AMD Responds to Radeon VII Short Supply Rumours

AMD Responds to Radeon VII Short Supply Rumours

AMD Responds to Radeon VII Short Supply Rumours

A few days ago we reported on rumours which alleged that AMD’s Radeon VII graphics card would be in short supply, with a report claiming that AMD had “less than 5,000”, units to sell. 

The report also stated that AMD would also lose money on every graphics card sold, likely due to the device’s workstation/datacenter origins and its use of 16GB of costly HBM2 memory. 

This morning AMD has released an official response to these rumours, claiming that the company expects to meet demand from gamers, declining to release detailed production numbers. On top of that, AMD also confirmed that the company’s AIB partners would be selling Radeon VII graphics cards, alongside their retail presence on, which means that AMD has produced their new graphics card in large enough quantities for AIBs to receive a sizable stock allocation.  

Sadly this statement doesn’t confirm whether or not there will be any custom variants of the Radeon VII, such as an ROG Strix model, MSI GamingX version or a Sapphite Nitro variant. In this case, versions from AIB partners are likely to use AMD’s reference design, which already boasts a triple fan cooler design. The statement below should not be seen as a confirmation of custom AIB versions of the Radeon VII. 

    While we don’t report on production numbers externally, we will have products available via AIB partners and at launch of Feb. 7, and we expect Radeon VII supply to meet demand from gamers. 

AMD Responds to Radeon VII Short Supply Rumours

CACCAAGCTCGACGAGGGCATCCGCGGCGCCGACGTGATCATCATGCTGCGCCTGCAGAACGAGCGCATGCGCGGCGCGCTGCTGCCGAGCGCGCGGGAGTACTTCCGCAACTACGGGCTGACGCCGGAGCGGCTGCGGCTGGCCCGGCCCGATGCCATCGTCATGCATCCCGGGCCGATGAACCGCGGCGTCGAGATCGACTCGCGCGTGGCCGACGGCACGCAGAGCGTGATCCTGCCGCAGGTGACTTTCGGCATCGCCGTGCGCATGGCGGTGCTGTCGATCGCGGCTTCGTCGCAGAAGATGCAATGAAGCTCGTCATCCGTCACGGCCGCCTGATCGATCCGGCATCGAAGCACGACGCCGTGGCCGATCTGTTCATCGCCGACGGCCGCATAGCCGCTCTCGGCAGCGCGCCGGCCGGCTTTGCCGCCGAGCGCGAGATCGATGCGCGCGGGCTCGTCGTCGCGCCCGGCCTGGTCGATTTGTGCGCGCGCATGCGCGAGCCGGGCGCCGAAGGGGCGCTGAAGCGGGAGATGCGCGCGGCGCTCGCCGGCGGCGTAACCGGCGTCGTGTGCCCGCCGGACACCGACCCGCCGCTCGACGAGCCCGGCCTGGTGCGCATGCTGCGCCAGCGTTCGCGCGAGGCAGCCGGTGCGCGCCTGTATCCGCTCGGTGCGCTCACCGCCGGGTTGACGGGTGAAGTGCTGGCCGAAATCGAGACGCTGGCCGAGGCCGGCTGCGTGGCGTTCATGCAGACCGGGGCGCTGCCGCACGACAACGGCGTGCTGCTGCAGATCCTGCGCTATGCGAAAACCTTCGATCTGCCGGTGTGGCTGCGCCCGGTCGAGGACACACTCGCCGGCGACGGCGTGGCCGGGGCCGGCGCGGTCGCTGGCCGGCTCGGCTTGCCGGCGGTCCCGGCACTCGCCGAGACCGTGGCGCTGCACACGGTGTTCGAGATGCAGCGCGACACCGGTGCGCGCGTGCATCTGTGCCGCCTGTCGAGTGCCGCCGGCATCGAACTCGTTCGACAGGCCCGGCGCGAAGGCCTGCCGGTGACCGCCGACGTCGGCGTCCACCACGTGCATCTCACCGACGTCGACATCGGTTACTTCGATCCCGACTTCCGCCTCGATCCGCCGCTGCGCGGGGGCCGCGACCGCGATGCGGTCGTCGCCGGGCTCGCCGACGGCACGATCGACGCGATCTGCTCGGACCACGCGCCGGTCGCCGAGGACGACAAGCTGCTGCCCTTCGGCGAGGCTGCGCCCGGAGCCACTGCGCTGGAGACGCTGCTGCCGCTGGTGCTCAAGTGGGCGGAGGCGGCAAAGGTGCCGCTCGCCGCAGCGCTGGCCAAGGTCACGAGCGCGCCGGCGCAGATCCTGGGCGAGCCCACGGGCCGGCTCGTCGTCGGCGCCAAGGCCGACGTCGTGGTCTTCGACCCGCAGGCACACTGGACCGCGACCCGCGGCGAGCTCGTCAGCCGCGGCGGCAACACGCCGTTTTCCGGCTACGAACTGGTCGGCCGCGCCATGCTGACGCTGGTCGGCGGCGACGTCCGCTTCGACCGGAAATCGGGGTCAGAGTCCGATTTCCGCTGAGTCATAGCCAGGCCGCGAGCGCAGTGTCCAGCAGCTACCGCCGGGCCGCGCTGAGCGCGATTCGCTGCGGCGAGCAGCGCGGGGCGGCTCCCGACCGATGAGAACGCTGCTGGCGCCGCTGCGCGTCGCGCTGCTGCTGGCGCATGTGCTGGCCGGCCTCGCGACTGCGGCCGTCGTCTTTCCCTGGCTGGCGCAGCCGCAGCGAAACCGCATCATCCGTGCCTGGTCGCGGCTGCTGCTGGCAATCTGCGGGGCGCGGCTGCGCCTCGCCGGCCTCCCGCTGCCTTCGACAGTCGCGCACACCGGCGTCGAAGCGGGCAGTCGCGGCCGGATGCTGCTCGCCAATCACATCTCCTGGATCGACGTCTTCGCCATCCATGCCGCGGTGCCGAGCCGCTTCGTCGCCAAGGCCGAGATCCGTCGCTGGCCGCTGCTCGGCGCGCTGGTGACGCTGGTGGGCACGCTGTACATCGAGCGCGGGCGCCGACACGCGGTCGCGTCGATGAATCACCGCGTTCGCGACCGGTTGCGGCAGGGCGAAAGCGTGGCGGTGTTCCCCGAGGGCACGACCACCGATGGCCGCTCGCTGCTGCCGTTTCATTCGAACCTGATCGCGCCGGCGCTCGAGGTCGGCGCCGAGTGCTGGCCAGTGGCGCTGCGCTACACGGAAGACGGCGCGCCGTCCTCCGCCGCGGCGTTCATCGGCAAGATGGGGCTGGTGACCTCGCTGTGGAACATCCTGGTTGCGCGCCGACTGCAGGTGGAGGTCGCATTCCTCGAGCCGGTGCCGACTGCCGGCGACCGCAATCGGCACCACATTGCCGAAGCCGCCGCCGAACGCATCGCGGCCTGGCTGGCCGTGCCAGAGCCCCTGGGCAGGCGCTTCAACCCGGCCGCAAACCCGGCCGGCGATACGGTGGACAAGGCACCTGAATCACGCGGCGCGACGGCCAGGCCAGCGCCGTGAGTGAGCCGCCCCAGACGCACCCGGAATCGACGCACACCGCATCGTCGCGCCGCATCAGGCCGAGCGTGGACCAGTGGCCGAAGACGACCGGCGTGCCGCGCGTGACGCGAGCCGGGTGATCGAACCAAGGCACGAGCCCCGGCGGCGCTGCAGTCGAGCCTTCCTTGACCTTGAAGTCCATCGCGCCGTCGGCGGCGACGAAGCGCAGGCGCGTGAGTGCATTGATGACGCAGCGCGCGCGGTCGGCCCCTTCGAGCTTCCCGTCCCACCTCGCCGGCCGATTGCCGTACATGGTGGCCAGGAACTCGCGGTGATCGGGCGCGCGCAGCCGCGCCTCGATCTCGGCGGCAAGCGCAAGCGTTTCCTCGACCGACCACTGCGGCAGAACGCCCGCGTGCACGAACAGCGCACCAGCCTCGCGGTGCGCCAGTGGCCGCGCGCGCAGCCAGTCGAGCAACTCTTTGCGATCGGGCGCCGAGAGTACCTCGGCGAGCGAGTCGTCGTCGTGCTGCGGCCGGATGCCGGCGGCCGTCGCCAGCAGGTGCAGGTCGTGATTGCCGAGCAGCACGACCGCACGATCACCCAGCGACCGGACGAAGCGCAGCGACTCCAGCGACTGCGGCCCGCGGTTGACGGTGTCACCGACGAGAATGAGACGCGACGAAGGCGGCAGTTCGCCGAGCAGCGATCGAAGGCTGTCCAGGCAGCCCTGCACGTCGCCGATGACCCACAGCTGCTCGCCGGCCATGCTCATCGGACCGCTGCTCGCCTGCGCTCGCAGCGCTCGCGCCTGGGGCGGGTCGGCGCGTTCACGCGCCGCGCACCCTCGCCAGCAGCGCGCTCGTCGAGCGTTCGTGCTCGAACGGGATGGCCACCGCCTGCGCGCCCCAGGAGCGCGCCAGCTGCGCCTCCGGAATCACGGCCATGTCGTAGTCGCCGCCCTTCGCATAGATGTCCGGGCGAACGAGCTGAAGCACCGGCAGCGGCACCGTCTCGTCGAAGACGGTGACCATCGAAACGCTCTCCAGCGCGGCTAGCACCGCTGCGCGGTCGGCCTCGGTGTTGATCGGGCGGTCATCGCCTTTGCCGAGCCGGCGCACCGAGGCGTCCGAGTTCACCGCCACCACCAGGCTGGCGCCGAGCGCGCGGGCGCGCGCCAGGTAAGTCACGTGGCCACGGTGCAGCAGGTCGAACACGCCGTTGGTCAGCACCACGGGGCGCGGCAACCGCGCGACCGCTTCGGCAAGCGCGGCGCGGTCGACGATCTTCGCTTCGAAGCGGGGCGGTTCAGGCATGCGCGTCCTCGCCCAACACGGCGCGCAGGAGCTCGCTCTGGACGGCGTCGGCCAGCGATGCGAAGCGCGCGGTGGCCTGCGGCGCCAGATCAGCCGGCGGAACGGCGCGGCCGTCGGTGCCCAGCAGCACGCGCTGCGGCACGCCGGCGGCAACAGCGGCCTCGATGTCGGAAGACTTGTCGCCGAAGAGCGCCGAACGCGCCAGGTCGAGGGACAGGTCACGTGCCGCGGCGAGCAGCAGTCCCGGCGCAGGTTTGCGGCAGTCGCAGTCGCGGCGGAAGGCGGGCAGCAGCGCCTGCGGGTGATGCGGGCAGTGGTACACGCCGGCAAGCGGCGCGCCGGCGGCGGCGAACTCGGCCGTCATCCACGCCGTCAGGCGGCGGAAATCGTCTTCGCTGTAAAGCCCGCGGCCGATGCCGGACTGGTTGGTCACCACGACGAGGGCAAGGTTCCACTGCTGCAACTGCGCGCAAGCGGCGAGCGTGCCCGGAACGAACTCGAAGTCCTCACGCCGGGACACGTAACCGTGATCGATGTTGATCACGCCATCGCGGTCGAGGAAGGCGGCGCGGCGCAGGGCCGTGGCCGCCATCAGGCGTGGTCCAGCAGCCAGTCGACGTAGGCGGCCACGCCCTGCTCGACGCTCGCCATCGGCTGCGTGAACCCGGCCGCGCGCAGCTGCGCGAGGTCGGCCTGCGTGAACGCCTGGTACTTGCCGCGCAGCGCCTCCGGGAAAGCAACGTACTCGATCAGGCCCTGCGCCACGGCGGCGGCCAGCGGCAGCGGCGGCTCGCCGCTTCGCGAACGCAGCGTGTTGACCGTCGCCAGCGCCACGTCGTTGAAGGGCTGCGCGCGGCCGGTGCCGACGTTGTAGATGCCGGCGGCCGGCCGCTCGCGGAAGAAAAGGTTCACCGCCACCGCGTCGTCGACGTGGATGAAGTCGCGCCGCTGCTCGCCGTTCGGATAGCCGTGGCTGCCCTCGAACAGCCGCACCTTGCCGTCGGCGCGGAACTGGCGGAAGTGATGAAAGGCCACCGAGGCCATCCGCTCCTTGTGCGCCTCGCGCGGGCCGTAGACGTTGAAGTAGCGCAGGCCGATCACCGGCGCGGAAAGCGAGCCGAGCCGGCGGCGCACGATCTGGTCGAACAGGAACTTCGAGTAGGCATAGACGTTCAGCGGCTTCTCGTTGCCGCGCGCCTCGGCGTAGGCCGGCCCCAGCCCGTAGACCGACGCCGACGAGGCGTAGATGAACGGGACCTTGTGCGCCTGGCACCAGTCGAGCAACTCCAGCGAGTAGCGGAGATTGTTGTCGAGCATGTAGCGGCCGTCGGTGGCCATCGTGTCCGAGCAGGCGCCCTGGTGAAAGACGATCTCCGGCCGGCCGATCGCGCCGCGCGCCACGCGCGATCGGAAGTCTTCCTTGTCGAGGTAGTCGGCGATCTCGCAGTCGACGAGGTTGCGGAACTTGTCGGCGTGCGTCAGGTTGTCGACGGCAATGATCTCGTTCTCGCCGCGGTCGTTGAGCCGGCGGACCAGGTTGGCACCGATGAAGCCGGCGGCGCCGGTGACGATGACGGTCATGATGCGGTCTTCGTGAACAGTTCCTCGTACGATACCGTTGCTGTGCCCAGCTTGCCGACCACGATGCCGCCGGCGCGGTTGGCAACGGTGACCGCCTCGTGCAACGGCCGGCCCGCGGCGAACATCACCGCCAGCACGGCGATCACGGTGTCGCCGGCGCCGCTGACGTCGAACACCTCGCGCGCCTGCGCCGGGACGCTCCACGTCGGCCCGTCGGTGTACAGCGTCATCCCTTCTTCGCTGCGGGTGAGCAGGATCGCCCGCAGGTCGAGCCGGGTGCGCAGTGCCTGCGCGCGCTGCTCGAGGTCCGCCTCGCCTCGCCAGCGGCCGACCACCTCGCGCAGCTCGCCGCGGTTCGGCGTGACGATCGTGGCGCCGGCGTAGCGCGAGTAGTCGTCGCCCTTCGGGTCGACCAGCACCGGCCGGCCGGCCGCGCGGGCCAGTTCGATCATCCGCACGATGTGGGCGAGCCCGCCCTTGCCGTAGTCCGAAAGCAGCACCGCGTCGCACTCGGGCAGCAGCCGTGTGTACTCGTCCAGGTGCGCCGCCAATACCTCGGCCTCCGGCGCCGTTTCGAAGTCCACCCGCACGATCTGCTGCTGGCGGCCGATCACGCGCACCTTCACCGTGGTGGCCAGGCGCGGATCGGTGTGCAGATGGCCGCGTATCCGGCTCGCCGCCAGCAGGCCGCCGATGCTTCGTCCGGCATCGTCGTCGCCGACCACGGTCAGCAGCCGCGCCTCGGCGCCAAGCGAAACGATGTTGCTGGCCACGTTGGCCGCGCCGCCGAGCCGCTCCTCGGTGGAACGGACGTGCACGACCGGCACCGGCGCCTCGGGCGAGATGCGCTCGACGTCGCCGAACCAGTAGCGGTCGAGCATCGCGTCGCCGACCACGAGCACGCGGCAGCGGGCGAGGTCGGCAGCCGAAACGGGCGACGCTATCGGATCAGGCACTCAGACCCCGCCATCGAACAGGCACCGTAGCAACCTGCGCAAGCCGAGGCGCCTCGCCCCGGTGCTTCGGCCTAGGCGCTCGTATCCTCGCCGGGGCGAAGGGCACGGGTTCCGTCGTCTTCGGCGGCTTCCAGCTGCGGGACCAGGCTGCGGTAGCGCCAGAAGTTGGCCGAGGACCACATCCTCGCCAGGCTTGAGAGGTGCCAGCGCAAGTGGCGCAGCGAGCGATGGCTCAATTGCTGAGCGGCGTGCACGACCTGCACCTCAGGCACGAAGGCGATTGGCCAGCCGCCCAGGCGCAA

With this statement in mind, it appears that AMD is convinced that they will have enough Radeon VII GPUs to meet the demands of gamers, with the collapse of the GPU-based cryptocurrency mining market making RX Vega-like GPU shortages unlikely. 

Performance-wise, AMD’s Radeon VII graphics card is designed to compete with Nvidia’s RTX 2080, offering a notable boost in performance over their RX Vega 64 despite using fewer CUs. This performance boost comes through higher core clock speeds and increased memory bandwidth, which stems from AMD’s use of TSMC’s 7nm manufacturing process and other design tweaks over their original Vega architecture. Performance data for AMD’s Radeon VII graphics card is available to view here. 

In a recent interview, AMD’s Adam Kozak confirmed that the Radeon VII would support DirectML, Microsoft’s Machine Learning (ML) add-on to DirectX 12, opening the door to AI-powered enhancements with AMD’s latest graphics card. The Radeon VII boasts a lot of potential in the world of AI, though it remains to be seen how long it will take for these AI features to become more prominently featured within new games. A DirectML alternative to DLSS is also on the cards.  

AMD’s Radeon VII graphics card will release on February 7th for $699 on and through their Add-In-Board Partners. 

You can join the discussion on AMD’s response to the Radeon VII short supply rumours on the OC3D Forums.